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    Exercise as part of cancer treatment

    Exercise as part of cancer treatment
    by Monique Tello, MD, MPH, Harvard Health Blog
    June 13, 2018

    In a first, a national cancer organization has issued formal guidelines recommending exercise as part of cancer treatment, for all cancer patients. The Clinical Oncology Society of Australia (COSA) is very clear on the directive. Its recommendations are:

    • Exercise should be embedded as part of standard practice in cancer care and viewed as an adjunct therapy that helps counteract the adverse effects of cancer and its treatment.
    • All members of the multi-disciplinary cancer team should promote physical activity and help their patients adhere to exercise guidelines.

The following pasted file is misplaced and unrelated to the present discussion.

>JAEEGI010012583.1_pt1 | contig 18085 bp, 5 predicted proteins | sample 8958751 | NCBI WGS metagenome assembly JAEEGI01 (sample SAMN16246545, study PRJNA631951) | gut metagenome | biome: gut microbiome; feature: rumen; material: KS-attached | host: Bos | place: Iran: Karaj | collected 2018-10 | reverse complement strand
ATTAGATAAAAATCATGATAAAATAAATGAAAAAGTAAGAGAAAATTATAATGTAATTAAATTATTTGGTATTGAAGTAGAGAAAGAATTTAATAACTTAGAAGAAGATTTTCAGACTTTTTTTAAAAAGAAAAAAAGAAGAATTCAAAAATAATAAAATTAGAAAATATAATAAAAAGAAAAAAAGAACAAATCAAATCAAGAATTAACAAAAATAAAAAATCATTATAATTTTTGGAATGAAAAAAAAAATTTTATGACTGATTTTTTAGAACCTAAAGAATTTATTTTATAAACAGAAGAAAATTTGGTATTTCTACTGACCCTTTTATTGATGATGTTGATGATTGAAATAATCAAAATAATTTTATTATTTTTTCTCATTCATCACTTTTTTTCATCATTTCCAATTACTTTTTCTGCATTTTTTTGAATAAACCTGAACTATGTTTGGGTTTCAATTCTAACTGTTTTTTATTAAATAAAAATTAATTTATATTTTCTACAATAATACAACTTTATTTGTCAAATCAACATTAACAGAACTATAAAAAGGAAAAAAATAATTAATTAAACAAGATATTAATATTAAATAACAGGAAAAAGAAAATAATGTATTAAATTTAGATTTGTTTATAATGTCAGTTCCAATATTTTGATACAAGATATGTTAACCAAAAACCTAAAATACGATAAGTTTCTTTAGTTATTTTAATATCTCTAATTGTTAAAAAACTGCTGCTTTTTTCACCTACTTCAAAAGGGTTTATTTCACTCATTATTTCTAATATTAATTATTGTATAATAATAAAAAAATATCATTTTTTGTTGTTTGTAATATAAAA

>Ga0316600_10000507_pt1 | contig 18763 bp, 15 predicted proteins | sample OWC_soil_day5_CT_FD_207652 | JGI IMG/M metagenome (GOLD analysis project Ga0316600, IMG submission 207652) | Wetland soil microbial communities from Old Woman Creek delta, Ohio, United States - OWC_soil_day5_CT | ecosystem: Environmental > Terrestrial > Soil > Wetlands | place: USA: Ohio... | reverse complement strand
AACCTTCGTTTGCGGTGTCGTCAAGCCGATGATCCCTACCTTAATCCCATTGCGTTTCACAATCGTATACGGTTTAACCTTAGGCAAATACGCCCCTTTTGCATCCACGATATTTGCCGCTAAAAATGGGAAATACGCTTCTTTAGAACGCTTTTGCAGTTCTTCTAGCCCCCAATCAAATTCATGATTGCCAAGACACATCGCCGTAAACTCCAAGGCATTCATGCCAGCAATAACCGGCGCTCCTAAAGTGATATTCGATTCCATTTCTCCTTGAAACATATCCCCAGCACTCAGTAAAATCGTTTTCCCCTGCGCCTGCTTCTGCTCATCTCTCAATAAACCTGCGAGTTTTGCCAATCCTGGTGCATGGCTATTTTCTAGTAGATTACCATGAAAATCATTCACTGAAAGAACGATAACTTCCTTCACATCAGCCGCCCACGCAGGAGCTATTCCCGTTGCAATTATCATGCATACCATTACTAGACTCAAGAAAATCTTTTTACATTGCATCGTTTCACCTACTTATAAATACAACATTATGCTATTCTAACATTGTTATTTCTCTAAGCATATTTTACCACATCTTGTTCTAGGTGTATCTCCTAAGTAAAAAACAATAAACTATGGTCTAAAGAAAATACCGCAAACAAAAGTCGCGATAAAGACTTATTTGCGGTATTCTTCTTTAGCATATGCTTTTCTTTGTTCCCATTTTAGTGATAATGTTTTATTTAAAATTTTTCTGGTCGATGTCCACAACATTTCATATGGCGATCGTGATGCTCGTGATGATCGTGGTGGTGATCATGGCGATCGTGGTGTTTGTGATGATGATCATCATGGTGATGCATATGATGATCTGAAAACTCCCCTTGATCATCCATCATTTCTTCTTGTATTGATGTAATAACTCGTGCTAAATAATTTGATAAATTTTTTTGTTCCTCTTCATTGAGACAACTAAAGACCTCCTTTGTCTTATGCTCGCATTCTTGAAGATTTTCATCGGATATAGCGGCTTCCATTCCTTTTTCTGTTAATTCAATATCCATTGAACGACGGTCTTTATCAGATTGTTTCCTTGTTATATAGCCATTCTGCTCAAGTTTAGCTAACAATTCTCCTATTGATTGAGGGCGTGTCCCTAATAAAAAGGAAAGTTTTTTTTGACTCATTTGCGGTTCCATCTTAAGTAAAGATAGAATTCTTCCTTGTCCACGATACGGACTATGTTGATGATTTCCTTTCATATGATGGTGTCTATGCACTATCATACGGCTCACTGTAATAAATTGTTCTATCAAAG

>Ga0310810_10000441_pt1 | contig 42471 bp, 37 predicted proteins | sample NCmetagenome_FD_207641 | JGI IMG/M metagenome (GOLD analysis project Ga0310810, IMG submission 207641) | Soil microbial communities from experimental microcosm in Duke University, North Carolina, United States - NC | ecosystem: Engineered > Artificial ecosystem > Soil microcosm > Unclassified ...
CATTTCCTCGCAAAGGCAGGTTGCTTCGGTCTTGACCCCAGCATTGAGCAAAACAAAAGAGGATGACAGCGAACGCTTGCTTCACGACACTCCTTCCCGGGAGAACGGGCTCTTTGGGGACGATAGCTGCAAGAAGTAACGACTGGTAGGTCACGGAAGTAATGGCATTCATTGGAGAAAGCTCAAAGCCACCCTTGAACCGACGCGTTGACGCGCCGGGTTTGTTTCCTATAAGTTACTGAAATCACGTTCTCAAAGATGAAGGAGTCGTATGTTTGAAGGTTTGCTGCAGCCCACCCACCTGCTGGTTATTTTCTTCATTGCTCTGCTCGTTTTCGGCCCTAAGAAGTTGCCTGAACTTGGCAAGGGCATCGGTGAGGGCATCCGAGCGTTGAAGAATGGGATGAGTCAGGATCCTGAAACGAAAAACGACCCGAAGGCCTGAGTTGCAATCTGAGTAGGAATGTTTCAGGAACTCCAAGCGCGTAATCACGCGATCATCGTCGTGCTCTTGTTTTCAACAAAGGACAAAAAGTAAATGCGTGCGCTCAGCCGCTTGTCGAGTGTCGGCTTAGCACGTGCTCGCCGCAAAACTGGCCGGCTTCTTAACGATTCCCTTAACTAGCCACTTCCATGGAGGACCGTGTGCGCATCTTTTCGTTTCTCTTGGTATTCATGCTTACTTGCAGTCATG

• Best practice cancer care should include referral to an accredited exercise physiologist and/or physical therapist with experience in cancer care.

    Lead author of the statement, clinical researcher and exercise physiologist, and chair of the COSA Exercise Cancer guidelines committee, Dr. Prue Cormie is also very clear in her statement to the press:

    “If we could turn the benefits of exercise into a pill it would be demanded by patients, prescribed by every cancer specialist and subsidized by government. It would be seen as a major breakthrough in cancer treatment.”

    The evidence on benefits of exercise during cancer treatment
    On the research supporting the bold guidelines, Dr. Cormie states: “the level of evidence is really indisputable and withholding exercise from patients is probably harmful.”

    She is correct. There are hundreds of studies showing real, tangible benefits of exercise for patients with a variety of different cancers and at different stages.